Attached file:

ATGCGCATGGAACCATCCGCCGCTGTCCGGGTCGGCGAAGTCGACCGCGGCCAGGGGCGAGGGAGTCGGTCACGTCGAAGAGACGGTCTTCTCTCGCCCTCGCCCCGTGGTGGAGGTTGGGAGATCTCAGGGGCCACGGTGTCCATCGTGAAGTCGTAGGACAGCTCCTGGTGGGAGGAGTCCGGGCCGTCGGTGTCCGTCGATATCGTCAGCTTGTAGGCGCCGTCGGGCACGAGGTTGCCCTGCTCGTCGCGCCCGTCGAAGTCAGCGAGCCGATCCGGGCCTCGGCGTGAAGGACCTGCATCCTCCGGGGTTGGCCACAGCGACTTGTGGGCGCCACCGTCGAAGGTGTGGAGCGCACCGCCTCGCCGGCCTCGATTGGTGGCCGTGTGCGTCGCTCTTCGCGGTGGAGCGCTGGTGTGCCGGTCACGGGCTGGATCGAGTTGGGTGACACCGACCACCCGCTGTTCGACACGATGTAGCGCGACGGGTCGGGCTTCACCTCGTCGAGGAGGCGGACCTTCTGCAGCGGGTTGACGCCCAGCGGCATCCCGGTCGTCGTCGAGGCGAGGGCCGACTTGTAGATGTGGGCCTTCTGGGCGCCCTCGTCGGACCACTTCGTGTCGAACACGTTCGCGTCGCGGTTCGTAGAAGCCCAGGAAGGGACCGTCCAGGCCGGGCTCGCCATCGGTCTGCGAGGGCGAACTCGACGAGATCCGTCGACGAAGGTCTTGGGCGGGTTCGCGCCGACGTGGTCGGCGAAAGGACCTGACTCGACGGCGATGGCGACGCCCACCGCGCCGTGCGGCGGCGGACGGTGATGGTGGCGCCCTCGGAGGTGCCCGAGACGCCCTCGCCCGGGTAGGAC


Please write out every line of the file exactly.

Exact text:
ATGCGCATGGAACCATCCGCCGCTGTCCGGGTCGGCGAAGTCGACCGCGGCCAGGGGCGAGGGAGTCGGTCACGTCGAAGAGACGGTCTTCTCTCGCCCTCGCCCCGTGGTGGAGGTTGGGAGATCTCAGGGGCCACGGTGTCCATCGTGAAGTCGTAGGACAGCTCCTGGTGGGAGGAGTCCGGGCCGTCGGTGTCCGTCGATATCGTCAGCTTGTAGGCGCCGTCGGGCACGAGGTTGCCCTGCTCGTCGCGCCCGTCGAAGTCAGCGAGCCGATCCGGGCCTCGGCGTGAAGGACCTGCATCCTCCGGGGTTGGCCACAGCGACTTGTGGGCGCCACCGTCGAAGGTGTGGAGCGCACCGCCTCGCCGGCCTCGATTGGTGGCCGTGTGCGTCGCTCTTCGCGGTGGAGCGCTGGTGTGCCGGTCACGGGCTGGATCGAGTTGGGTGACACCGACCACCCGCTGTTCGACACGATGTAGCGCGACGGGTCGGGCTTCACCTCGTCGAGGAGGCGGACCTTCTGCAGCGGGTTGACGCCCAGCGGCATCCCGGTCGTCGTCGAGGCGAGGGCCGACTTGTAGATGTGGGCCTTCTGGGCGCCCTCGTCGGACCACTTCGTGTCGAACACGTTCGCGTCGCGGTTCGTAGAAGCCCAGGAAGGGACCGTCCAGGCCGGGCTCGCCATCGGTCTGCGAGGGCGAACTCGACGAGATCCGTCGACGAAGGTCTTGGGCGGGTTCGCGCCGACGTGGTCGGCGAAAGGACCTGACTCGACGGCGATGGCGACGCCCACCGCGCCGTGCGGCGGCGGACGGTGATGGTGGCGCCCTCGGAGGTGCCCGAGACGCCCTCGCCCGGGTAGGAC